Morning Brief

A Symbolic Victory in Hong Kong

With record turnout, pro-democracy politicians won Hong Kong’s local elections by a landslide—a result that’s likely to embolden protesters.

Pro-democracy supporters celebrate after pro-Beijing candidate Junius Ho lost a seat in the district council elections in the Tuen Mun district of Hong Kong on Nov. 25.
Pro-democracy supporters celebrate after pro-Beijing candidate Junius Ho lost a seat in the district council elections in the Tuen Mun district of Hong Kong on Nov. 25. PHILIP FONG/AFP via Getty Images

Here is today’s Foreign Policy brief: Hong Kong’s pro-democracy movement wins big at the polls, a document leak reveals new details of China’s internment camps in Xinjiang, and what to watch in the world this week.

Morning Brief will take a break on Thursday and Friday this week due to the U.S. Thanksgiving holiday and will resume its usual schedule on Monday, Dec. 2. As always, we welcome your feedback at

Pro-Democracy Candidates Win Big in Hong Kong

Voters in Hong Kong turned out in record numbers in local elections on Sunday, giving pro-democracy candidates a big victory: They will control 17 of 18 of the city’s district councils and pro-democracy and independent candidates won over 86 percent of all seats. The only council remaining in pro-Beijing hands is the Islands district, “where eight seats were handed out automatically to pro-establishment rural chiefs,” according to the South China Morning Post.

By the time polls closed at 10:30 p.m., more than 71 percent of the electorate had voted—almost half of Hong Kong’s population, and many of them first-time voters. The massive turnout and the landslide victory for democracy campaigners are a resounding and official rebuke of the current government after six months of increasingly violent unrest. The results included some upset wins in solid pro-Beijing seats—including one previously held by Junius Ho, a pro-establishment figure reviled by protesters because he defended a mob of suspected Triad gangsters, who assaulted members of the public at a train station in July.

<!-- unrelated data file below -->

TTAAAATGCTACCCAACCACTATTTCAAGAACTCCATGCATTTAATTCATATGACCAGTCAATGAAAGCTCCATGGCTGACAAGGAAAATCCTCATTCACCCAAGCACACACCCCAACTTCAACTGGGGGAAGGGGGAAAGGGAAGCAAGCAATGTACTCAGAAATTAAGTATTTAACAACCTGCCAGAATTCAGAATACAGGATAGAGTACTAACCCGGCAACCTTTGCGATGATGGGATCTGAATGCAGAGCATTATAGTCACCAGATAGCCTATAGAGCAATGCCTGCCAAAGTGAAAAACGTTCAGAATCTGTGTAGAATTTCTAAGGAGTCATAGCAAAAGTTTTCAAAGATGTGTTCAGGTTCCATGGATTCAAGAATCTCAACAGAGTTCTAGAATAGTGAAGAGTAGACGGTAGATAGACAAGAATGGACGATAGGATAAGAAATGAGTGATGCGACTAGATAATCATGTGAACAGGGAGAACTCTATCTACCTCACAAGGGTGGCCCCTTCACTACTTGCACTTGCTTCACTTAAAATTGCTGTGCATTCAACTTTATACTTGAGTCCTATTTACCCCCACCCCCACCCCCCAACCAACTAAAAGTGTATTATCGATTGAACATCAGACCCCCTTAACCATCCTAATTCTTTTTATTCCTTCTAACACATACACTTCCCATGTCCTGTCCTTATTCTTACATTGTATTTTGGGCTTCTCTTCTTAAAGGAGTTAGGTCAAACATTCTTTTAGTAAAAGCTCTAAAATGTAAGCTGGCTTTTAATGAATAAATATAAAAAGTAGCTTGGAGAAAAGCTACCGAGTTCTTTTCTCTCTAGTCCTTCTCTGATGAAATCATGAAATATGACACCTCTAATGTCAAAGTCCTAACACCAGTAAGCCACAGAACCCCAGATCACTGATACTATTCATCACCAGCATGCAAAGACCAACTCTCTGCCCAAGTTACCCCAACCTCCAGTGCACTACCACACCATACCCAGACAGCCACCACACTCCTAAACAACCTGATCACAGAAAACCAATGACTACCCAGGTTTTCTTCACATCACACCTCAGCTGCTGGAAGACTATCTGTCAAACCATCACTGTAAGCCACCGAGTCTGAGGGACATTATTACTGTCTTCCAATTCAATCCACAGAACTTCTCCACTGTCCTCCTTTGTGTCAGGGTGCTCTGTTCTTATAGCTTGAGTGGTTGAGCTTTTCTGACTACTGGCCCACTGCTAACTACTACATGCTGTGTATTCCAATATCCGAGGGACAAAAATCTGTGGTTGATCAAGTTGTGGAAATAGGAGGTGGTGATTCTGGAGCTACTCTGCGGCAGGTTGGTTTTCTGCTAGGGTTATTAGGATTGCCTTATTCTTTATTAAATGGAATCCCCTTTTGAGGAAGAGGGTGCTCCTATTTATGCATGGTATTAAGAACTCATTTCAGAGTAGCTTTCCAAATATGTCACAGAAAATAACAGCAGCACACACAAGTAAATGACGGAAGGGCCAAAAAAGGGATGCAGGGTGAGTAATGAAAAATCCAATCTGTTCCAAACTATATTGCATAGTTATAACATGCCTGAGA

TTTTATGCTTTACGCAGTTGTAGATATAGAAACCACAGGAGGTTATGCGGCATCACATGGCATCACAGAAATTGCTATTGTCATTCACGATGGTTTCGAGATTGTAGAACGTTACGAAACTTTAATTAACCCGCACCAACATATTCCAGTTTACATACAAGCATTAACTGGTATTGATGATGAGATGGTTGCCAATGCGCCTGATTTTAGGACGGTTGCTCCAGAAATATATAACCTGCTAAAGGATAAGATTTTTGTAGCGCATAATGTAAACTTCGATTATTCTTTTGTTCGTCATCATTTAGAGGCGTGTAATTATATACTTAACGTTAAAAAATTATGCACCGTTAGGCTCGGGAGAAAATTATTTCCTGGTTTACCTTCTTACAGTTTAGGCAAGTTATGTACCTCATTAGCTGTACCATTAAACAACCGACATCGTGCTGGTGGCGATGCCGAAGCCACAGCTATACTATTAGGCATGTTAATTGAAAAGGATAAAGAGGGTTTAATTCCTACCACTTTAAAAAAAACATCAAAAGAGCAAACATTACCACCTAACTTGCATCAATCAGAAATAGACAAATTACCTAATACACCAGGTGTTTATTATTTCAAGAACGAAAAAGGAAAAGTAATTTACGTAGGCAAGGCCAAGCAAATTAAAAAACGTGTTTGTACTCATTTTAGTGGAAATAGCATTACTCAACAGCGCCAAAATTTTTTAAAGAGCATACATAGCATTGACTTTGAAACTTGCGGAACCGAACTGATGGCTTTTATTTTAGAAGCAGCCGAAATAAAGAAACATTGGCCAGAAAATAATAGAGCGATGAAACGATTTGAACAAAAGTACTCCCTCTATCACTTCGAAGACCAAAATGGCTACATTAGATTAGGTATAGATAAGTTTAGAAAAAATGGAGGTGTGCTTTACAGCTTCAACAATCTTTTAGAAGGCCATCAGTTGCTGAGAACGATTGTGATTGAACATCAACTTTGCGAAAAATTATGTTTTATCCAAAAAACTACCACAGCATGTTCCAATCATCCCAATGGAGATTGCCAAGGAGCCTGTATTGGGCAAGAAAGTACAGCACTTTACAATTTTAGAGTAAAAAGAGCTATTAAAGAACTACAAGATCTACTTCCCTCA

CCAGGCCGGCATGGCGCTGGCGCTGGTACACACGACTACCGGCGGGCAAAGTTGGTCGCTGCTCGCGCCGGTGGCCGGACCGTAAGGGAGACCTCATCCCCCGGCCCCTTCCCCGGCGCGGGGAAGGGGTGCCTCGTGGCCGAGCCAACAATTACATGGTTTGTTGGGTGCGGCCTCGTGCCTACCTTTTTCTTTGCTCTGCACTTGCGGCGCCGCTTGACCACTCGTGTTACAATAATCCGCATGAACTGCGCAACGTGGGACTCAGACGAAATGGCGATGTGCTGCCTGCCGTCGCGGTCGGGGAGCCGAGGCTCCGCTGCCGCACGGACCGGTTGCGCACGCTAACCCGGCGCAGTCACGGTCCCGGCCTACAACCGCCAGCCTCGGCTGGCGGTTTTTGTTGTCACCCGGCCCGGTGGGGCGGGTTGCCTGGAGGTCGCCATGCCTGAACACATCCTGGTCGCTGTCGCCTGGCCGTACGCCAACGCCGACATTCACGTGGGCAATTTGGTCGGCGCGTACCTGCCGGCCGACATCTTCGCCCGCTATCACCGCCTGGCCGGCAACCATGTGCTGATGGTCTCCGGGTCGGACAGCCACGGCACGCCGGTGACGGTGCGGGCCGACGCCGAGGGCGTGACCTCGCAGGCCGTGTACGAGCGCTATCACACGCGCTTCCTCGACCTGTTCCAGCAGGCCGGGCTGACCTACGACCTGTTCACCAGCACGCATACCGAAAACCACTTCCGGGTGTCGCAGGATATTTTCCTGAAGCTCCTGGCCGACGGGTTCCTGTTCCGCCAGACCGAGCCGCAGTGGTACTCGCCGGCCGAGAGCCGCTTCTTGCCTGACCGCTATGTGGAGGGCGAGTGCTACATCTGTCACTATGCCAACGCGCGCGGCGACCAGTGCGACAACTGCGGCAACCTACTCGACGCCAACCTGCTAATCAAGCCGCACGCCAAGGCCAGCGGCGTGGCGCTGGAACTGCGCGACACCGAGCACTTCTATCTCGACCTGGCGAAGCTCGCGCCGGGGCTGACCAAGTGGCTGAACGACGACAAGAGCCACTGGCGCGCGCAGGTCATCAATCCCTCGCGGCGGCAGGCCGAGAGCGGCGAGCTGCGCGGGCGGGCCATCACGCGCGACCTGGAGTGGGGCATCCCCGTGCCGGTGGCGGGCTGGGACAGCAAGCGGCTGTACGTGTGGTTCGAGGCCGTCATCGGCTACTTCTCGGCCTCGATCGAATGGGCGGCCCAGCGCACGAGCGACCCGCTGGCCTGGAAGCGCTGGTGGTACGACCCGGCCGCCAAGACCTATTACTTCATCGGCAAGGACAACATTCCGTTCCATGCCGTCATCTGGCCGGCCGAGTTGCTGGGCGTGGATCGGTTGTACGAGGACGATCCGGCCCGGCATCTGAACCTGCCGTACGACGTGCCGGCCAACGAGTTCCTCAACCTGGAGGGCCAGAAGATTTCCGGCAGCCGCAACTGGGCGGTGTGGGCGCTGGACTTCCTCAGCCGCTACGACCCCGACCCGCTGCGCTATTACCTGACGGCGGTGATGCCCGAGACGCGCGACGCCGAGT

The local elections took on increased importance against the backdrop of the protests and the results are likely to embolden activists—a significant challenge for the Chinese government. Carrie Lam, the city’s embattled chief executive reacted to the results by vowing to “listen to the opinions of members of the public humbly and seriously reflect.”

What will this really change? Hong Kong’s district councils wield power over hyper-local issues—parks, trash collection, traffic lights—and the election results aren’t likely to have immediate political consequences. The results will almost certainly boost the city’s democracy movement. And it could eventually shape Hong Kong’s leadership: The district councils are able to select members for the committee that selects the chief executive.

A day of calm. While riot police officers were deployed at polling stations around Hong Kong,  the city was relatively calm on Sunday—particularly after a week of violence on university campuses. Chinese media said Monday the elections had been “an opportunity to return the city to normal.” But the results suggest protesters could be back in the streets soon.

What We’re Following Today

More Chinese documents on Xinjiang internment camps leaked. A leak of classified Chinese government documents published by the International Consortium of Investigative Journalists on Sunday reveals new details about China’s crackdown on ethnic Uighur Muslims in the Xinjiang region since 2017. The leak includes a directive on how the “re-education” camps should be controlled as the number of detainees grows. (This follows another leak of Xinjiang documents to the New York Times this month.) While the source of the new documents is unknown, the leak could signal further dissent within the Chinese Communist Party over the mass internment of Uighurs in Xinjiang.